Bob’s record together with his original salary, swiftly followed by the same rowid and the new salary. There is some additional housekeeping information stored, too, naturally –but at the end of the update, you’d have generated around 40 or 50 bytes of redo information. But in hot backup mode, the very same transaction is required to generate an entire block snapshot –on a typical Unix box, that would be 8192 bytes of redo, not a mere 40 or 50. Now, I’m simplifying a bit here: on a recent test, it took me 8 updates of a person’s salary to induce a log switch on a 4K-block system whilst in hot backup mode (the logs were 16K in size, so that suggest around 2K per transaction, or half a block). The same update when NOT in hot backup mode had to be performed 14 times before the log switched (which suggests around 1K per update). However: that’s still double the amount of redo for the identical transaction when in hot backup mode compared to when not in hot backup mode. Now, if you accept that the smallest transactions now generate at least double the amount of redo, consider making that happen across the entire database! (And if you were to place all tablespaces into hot backup mode simultaneously, that’s exactly what you’d be doing). What does doubling the amount of redo produced by the database mean in practice? Well, for a start, LGWR is going to be flushing the Redo Log Buffer more frequently (because it will hit the 1/3rd full or 1Mb of uncommitted redo limits more rapidly). That means redo logs get filled up more quickly –which means log switches happen more frequently. Given that a full database checkpoint is issued at every log switch, that means that the rate of checkpointing goes up –and since a checkpoint is one big I/O-fest, you can confidently expect general database performance to go down in about equal proportion. What’s worse, you will be cycling through the available Online Redo Log groups at a rapid rate of knots. You’d better pray that ARCH can keep up with his archiving activities, otherwise you will soon end up looping back to a Log which has not yet been archived –at which point the entire database will hang until ARCH catches up. Some people get away with it: their Redo sub-system is geared up to cope with a doubling of the amount of redo generated by the entire database, and the flood of redo induced by a string of successive ‘begin backups’ is therefore not overwhelming enough for them to worry about it. You’d have to weigh that up in the light of your own circumstances before signing up to that approach, though. There’s one final factor to consider. The ‘begin backup’ command has one other effect on the database: it locks the SCN stored in the header of each of the database’s Data Files. That’s so we can tell the earliest point from which to start applying redo in the event of a recovery being required. If you take the recommended approach of one tablespace at a time, then each Data File backup copy will have a different SCN in its header. That’s not a problem for performing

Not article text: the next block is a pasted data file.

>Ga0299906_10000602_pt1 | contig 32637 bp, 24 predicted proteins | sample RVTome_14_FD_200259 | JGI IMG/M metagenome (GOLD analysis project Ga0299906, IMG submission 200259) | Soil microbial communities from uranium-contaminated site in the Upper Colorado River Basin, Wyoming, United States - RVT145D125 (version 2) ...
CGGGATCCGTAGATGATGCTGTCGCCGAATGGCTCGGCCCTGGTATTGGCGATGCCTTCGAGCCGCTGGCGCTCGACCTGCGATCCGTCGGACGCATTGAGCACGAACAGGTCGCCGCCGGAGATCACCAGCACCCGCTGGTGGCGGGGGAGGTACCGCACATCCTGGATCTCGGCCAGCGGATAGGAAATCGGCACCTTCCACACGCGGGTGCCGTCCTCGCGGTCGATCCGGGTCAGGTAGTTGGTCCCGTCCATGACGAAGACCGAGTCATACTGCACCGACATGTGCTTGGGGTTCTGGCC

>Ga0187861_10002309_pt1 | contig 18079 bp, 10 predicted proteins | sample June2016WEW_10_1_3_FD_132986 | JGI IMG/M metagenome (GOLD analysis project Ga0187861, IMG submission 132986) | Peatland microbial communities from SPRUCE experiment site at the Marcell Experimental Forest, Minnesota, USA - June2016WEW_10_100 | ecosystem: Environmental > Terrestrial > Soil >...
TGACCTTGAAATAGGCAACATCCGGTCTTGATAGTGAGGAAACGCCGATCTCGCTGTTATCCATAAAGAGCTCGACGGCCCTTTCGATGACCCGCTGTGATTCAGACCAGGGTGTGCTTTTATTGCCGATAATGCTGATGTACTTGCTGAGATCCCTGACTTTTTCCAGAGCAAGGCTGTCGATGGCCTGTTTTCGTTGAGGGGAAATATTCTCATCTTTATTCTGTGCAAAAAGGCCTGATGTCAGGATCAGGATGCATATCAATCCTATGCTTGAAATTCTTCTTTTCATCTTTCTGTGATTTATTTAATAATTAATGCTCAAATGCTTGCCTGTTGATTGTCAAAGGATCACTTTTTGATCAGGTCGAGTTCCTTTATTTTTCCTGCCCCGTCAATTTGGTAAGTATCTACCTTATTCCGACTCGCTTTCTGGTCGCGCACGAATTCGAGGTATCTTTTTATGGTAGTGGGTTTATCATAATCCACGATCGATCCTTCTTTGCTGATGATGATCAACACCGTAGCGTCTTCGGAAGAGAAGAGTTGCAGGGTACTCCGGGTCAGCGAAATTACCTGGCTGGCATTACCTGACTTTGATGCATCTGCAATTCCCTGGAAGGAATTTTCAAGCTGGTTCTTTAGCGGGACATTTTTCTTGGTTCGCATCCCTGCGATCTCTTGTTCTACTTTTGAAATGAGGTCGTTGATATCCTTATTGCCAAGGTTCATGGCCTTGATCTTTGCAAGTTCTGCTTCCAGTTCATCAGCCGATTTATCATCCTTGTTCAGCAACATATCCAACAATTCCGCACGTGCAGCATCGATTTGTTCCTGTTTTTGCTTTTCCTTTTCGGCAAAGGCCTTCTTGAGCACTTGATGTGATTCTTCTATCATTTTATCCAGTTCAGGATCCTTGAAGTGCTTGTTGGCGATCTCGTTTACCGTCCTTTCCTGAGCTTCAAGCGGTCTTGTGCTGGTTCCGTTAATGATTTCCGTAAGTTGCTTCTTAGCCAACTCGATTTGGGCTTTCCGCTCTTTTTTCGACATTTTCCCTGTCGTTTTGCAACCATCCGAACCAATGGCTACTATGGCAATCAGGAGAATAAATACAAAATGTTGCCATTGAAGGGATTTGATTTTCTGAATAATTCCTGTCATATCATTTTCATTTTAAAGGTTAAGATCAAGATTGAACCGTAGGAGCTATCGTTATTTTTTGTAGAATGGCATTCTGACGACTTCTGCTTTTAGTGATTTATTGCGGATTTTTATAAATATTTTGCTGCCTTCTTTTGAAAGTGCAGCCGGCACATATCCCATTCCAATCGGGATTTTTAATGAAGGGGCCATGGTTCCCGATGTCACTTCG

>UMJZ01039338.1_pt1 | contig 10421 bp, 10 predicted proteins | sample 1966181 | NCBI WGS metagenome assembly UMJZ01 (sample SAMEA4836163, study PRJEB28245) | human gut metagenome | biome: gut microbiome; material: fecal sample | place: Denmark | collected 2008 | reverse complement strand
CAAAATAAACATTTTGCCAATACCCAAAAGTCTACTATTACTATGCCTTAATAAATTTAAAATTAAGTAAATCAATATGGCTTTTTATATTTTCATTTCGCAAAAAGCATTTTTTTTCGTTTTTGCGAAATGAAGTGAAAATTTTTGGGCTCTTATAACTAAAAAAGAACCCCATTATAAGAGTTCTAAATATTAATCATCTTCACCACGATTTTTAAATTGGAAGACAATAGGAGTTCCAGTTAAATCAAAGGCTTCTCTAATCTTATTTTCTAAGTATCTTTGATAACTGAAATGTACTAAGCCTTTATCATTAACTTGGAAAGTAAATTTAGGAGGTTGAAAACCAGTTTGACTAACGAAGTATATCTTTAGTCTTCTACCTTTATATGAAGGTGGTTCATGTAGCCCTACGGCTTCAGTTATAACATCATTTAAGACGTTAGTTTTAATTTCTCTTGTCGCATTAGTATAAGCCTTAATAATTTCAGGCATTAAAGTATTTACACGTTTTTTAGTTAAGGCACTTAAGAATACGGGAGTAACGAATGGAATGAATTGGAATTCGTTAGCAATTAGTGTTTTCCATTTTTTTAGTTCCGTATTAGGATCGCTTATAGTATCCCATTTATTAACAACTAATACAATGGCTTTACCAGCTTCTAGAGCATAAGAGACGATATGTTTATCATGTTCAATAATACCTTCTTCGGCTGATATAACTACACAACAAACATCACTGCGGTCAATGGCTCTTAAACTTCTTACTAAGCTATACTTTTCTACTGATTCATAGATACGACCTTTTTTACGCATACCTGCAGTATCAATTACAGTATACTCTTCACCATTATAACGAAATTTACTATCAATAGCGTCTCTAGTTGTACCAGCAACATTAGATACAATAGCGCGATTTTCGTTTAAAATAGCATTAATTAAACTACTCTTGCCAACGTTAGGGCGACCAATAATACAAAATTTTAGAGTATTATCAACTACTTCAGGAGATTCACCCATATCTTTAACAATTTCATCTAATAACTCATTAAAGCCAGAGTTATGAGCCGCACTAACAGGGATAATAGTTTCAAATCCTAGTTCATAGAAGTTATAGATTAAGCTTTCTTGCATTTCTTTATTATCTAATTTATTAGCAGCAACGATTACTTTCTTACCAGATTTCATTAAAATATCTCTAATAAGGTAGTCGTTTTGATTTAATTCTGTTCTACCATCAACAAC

Copyright © Howard Rogers 2001 20/10/2001 Page 2 of 3

Why backup one tablespace at a time?

Backup and Recovery Tips

recovery, provided you’ve retained all archives generated since the time the entire backup started. But it does mean that a restore of a file which was copied late in the backup cycle (say, 3 hours after the very first one was backed up) will require significantly less redo to bring it up-to-date than one copied early on in the piece. Now consider what it would look like if you issued a string of consecutive ‘begin backup’ commands, and then embarked on a mass copy of all Data Files which took (say) 3 hours to complete. Every file would have more or less the same SCN stored in its header –and hence, all files would require more or less the same amount of redo to be applied in the event of a recovery. In practice, Oracle would have to run through 3 hours’-worth of Archives, regardless of what file it was being recovered. With some of the sizes of databases I’ve seen lately, the time taken to do the physical copying of Data Files during a backup is not insignificant –and hence this business of being forced to trawl through masses of unnecessary Archived Redo Logs is not insignificant either. It’s therefore an awfully inefficient way of doing things, and if you follow the recommended approach, there’s zero need for it in the first place. For a small-ish database with a moderate amount of activity, the simplicity of throwing the entire database into hot backup mode and then just doing a ‘copy *.*’ may well outweigh the potential disadvantages I’ve explained here (always provided your Redo sub-system has been configured to cope). But when the process of actually copying your Data Files starts taking a reasonable length of time, and/or when the DML activity on the database is significant, it’s probably going to be best to stick with the standard advice: one tablespace at a time!

Copyright © Howard Rogers 2001

20/10/2001